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Future We Want: Community-driven fisheries

By distributing it themselves, they saw a 10% higher return for their crab and their late fall salmon.

In 2005, an outspoken, gregarious San Francisco crab fisherman named Larry Collins wrote down his vision for a more prosperous future. It ran to 20 pages of handwritten scrawl but it boiled down to one idea: small-scale Bay Area fishermen boosting their income by selling directly into markets in the region. Eventually he connected with Ecotrust, which, among its many creative uses of capital over the years, has helped other community-based fishermen and local associations secure loans and grants that help with equipment costs, fish catch quota purchase and marketing ventures.

Global research published last year has shown that, in both the developed and developing world, viable community-based fishermen who have a meaningful stake in management of their local marine resources create more resilient fish stocks and fishing communities. The strongest example is in Chile, where the fishery surrounding a type of snail called  the “loco,” or Chilean abalone involves 700 areas co-managed with 20,000 artisanal fishermen along 2,500 miles of coastline.

Building on work with community fishing organizations in Alaska and Oregon, Vice President Astrid Scholz initiated Ecotrust’s work with Collins and the fishermen on San Francisco’s Fisherman’s Wharf.

The group of eleven fishermen, running small crab and salmon boats out the Golden Gate, have scraped by for years selling to commodity fish buyers, while watching bigger boats voraciously fish out crab stocks off Northern California. They successfully fought for state limits on the number of crab pots in their region, establishing an ethic to protect long-term viability of the stocks. And then they built a business plan with Ecotrust to ensure increased economic returns on their catch.

This year, the group used a $250,000 grant Ecotrust received from the California Ocean Protection Council to secure a warehouse lease on Pier 45 at Fisherman’s Wharf and  access to a hoist and an ice machine, two simple tools that allow the fishermen new control on where and how they sell fish. It’s no secret that a handful of processors dictate the flow of seafood and the price levels up and down the West Coast; in the crab business, processors exert considerable pressure by commanding  the hoists that offload boats and the manufacture and sale of ice, both of which fishermen depend on to get crab to market.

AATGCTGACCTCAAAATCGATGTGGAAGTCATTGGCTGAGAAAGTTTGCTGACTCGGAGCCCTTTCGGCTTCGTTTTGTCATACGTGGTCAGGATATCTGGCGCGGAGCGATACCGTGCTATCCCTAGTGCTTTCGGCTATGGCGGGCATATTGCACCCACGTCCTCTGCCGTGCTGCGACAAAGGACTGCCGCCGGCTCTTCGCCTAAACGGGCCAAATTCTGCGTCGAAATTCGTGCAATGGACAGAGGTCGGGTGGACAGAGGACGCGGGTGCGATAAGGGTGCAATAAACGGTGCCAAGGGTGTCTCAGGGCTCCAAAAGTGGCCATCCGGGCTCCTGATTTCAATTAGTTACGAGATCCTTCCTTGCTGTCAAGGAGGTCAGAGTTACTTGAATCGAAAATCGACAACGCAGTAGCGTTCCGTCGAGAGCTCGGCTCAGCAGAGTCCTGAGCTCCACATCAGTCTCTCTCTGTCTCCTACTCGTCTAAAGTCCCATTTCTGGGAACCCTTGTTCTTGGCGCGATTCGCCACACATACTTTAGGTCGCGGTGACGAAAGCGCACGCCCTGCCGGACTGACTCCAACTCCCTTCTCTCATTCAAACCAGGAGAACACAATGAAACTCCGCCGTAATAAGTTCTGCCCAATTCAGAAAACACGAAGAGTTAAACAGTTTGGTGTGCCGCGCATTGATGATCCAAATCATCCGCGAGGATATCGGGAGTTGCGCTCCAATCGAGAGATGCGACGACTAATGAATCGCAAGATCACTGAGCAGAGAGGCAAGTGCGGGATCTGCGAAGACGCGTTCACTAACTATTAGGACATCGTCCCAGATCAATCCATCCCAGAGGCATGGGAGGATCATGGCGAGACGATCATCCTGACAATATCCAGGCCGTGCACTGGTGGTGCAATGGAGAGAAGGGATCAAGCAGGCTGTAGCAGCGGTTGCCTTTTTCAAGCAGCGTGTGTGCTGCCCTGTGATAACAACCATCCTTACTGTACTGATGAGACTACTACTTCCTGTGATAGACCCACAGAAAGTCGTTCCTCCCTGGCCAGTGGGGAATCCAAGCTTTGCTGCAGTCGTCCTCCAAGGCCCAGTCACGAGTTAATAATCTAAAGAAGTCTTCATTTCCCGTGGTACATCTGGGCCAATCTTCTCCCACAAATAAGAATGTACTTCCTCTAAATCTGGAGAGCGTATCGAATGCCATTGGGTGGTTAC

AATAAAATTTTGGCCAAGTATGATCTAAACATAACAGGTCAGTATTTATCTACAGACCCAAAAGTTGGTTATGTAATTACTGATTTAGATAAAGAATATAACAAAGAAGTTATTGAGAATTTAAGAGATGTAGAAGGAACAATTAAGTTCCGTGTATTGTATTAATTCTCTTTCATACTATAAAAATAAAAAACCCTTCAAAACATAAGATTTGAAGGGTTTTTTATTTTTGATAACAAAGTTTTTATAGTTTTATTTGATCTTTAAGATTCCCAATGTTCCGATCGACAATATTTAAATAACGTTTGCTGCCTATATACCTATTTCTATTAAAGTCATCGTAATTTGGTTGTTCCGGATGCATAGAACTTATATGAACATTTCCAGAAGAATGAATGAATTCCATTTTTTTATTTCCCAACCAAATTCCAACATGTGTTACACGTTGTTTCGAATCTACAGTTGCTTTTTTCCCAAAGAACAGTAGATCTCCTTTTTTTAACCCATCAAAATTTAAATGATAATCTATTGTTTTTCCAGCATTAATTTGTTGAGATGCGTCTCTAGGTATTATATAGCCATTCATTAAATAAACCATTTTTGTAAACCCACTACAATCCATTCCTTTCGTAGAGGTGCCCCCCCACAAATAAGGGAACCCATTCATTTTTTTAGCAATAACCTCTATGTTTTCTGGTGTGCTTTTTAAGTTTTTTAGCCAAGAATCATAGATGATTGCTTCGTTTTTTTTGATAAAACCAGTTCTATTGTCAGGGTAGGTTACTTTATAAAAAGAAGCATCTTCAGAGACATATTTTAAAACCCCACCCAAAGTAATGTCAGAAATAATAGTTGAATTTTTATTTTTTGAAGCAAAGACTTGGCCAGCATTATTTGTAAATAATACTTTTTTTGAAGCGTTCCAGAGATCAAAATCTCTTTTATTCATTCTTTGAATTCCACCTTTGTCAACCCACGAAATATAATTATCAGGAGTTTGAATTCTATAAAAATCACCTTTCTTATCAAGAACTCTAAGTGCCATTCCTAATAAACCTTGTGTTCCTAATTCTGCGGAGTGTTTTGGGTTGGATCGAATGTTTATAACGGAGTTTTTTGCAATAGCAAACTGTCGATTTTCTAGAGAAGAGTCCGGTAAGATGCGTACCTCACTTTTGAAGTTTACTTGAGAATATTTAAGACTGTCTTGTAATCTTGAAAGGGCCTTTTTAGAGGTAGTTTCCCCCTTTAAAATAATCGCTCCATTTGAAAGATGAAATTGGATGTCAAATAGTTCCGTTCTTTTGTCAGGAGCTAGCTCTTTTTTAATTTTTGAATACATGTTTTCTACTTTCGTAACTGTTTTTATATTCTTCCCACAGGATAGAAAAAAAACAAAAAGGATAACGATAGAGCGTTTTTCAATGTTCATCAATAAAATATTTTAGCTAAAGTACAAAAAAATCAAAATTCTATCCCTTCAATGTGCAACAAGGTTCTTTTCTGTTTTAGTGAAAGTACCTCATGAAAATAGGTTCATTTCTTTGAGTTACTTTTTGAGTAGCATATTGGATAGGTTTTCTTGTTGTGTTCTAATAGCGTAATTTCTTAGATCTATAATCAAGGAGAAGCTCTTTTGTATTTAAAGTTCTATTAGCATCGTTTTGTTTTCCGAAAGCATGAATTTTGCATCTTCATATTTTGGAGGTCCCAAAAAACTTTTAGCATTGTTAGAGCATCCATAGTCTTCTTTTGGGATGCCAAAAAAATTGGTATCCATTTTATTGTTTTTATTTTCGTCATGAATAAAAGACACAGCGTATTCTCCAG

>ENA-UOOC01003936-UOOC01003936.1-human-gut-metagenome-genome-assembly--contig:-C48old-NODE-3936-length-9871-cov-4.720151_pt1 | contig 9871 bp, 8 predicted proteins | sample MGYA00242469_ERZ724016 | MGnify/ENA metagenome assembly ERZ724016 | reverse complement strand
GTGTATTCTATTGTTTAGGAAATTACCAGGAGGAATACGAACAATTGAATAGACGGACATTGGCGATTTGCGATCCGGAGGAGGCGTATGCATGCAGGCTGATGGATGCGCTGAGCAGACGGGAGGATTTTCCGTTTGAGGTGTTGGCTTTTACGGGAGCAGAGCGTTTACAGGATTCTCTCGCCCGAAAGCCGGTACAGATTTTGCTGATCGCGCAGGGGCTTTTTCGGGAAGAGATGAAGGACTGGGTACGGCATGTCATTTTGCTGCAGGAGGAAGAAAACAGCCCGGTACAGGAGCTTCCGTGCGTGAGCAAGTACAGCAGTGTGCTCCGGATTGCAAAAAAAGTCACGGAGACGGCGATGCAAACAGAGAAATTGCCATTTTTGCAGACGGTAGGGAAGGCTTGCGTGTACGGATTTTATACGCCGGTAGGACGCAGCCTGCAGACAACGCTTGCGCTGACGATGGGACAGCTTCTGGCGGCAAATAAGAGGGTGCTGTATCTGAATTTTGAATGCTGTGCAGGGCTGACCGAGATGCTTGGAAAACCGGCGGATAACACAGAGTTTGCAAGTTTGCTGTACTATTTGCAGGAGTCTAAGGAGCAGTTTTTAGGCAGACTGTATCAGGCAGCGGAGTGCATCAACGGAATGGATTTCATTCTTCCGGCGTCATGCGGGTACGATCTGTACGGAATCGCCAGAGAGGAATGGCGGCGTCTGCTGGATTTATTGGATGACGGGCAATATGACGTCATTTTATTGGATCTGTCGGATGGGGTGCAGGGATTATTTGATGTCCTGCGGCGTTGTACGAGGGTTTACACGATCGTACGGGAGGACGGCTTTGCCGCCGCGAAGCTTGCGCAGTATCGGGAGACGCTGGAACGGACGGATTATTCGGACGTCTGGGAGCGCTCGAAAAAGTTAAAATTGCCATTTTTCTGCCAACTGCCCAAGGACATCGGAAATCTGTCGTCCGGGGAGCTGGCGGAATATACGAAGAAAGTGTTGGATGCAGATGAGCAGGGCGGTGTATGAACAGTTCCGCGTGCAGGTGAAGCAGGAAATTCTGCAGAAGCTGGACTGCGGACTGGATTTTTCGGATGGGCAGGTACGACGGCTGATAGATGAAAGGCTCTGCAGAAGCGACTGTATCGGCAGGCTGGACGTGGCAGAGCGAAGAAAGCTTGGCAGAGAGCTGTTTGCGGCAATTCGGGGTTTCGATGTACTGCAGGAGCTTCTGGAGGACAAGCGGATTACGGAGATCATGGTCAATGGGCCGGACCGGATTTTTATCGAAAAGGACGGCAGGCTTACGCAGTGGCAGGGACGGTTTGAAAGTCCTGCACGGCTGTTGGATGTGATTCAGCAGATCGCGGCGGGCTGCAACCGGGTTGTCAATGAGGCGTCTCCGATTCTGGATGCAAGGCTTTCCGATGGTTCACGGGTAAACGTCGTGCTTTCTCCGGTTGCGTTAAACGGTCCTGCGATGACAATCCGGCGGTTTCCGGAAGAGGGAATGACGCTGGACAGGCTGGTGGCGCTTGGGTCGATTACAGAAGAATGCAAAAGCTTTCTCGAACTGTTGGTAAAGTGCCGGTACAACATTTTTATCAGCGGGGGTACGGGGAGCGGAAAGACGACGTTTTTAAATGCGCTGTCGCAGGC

At Pier 45 in San Francisco, the fishermen’s association unloaded 350,000 pounds of crab themselves in December 2011, and put the crab out on the live market.  By distributing it themselves, they saw a 10% higher return for their crab and their late fall salmon. The organization also sold bait at reduced cost to its members and peddled ice to other processors on Pier 45, bringing additional revenue. And it earned hoist fees for offloading other fish from members and non-members alike.  After paying out expenses at the end of the 2011-12 season, the group cleared a profit.

Last week, the association joined with a dozen other like-minded organizations to start the national Community Fisheries Network. Membership groups agree to responsibly manage fish catches around their home ports and work to ensure fishing communities and members earn a fair benefit from fishing harvests. Like the San Francisco cooperative, these organizations will also be offering fee-based services to members and other colleagues, buying product and re-selling it on the wholesale market, and building brand awareness in local and regional markets for community-caught fish.

Ecotrust will bring its experience building new social ventures over the last 20 years to support the branding and marketing of community-caught fish —  the brand that San Francisco fishermen have begun building with their recent declaration of independence. The eventual vision for Larry Collins and his colleagues is a full-service retail market on the Wharf. It will be a 21st century take on the thriving waterfront markets of old. The group is also exploring purchase and leasing of permits and fish catch quotas for groundfish on the West Coast.  And we believe that driving this sort of place-based innovation, at the nexus of social, environmental and economic wellbeing, is the best way to transform society.

How will we build the future we want? What are your ideas for radical institutional change? These are the questions the UN is asking in preparation for the Rio+20 Earth Summit in late June. In response to their Future We Want campaign, we’re curating transformative ideas for building a more resilient world. We’ll share some of the ideas we’re cooking up here at Ecotrust, but most of all, we want to hear from you. Email obrooks (at) ecotrust (dot) org.